Google: We won't give Motorola preferential treatment

Google: We won't give Motorola preferential treatmentGoogle's Eric Schmidt did promise that it wouldn't give preferential treatment to Motorola if the pair became BFFs on a corporate level, and it looks like the company is remaining true to his word.

Aside from looking to replace the CEO of Motorola Mobility, Android boss Andy Rubin is apparently doing his best to put a division between the two companies and says he personally won't be involved with Motorola once the rubber seal has been applied.

In fact, he says he's barely involved right now: “[I have] nothing to do with it…. I don’t even know who’s running it... They’re separate from me, and I’m going to continue to do my thing. I don’t even know anything about their products, I haven’t seen anything,” Rubin said, perhaps laying things on just a little too thickly.

“They’re going to continue building Motorola branded devices and it’s going to be the same team doing it.”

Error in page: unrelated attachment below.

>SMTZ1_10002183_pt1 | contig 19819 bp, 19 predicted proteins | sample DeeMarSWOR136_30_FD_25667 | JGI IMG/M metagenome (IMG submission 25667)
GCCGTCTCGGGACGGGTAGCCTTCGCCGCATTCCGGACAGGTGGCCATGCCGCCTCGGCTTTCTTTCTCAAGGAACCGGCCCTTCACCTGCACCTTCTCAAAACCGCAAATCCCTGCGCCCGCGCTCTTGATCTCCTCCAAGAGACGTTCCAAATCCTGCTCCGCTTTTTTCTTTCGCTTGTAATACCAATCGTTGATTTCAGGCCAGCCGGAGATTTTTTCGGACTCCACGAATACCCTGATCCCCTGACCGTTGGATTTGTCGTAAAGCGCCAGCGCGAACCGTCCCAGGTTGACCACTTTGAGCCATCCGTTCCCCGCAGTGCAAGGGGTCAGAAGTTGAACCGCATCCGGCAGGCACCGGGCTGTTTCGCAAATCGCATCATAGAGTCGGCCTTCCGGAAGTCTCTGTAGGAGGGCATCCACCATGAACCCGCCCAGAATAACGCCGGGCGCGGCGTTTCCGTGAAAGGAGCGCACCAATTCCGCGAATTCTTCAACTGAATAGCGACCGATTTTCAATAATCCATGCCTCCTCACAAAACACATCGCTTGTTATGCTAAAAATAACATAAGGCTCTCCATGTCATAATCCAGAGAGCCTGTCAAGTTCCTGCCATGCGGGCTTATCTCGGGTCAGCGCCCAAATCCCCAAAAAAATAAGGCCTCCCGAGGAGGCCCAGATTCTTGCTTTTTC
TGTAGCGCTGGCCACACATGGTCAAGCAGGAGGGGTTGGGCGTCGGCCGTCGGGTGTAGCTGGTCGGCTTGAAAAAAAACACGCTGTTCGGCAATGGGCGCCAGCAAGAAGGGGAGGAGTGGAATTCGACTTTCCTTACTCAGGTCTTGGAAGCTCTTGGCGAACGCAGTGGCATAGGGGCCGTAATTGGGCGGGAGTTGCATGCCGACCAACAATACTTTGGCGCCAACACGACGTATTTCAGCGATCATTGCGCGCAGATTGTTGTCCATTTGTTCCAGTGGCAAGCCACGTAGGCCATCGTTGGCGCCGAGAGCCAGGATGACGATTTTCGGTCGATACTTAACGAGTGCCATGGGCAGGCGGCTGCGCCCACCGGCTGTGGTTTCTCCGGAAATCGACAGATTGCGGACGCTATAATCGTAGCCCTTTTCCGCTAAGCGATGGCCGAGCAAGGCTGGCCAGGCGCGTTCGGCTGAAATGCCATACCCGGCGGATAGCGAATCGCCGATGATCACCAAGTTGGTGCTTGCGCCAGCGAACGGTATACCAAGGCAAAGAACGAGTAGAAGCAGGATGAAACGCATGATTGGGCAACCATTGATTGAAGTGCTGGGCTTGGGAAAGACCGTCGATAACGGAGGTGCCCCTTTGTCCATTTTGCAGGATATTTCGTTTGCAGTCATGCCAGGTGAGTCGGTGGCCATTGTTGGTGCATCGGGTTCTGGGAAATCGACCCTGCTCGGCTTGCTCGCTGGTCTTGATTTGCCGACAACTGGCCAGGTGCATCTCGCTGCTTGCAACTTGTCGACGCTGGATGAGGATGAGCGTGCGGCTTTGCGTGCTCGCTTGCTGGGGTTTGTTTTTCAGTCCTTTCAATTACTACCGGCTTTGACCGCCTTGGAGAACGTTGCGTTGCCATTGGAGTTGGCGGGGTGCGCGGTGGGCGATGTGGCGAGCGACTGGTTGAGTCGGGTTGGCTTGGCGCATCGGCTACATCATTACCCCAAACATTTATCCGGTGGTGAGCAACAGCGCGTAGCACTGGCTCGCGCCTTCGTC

One of the main concerns other Android manufacturers have raised, though few of them openly, is how their access to Android will be affected by the idea of a Google-owned Motorola.

The likes of HTC and Samsung are massively involved with Google and Android (and have been responsible for the hardware behind the three Google-branded Nexus devices we've seen so far), while Sony has moved its entire smartphone division onto the open source OS over the past year and LG, Huawei, Amazon, Panasonic, Acer and Asus are just some of the other well-known tech firms that have Android-based products on the market.

In their role as Nexus makers, both HTC and Samsung have been the first to get their hands on the newest versions of Android before others, leading Rubin to acknowledge how the acquisition of Motorola could lead to concerns: "I can see other phone makers becoming angry if Motorola begins to be selected to build Nexus devices over other companies."

Even before the Google acquisition, Motorola's name has popped up regularly as a likely Nexus manufacturer. Wouldn't it be ironic if a fear of perceived favouritism actually counted against its chances of a Nexus deal despite now being owned by Google itself? Watch this space.

Via The Verge

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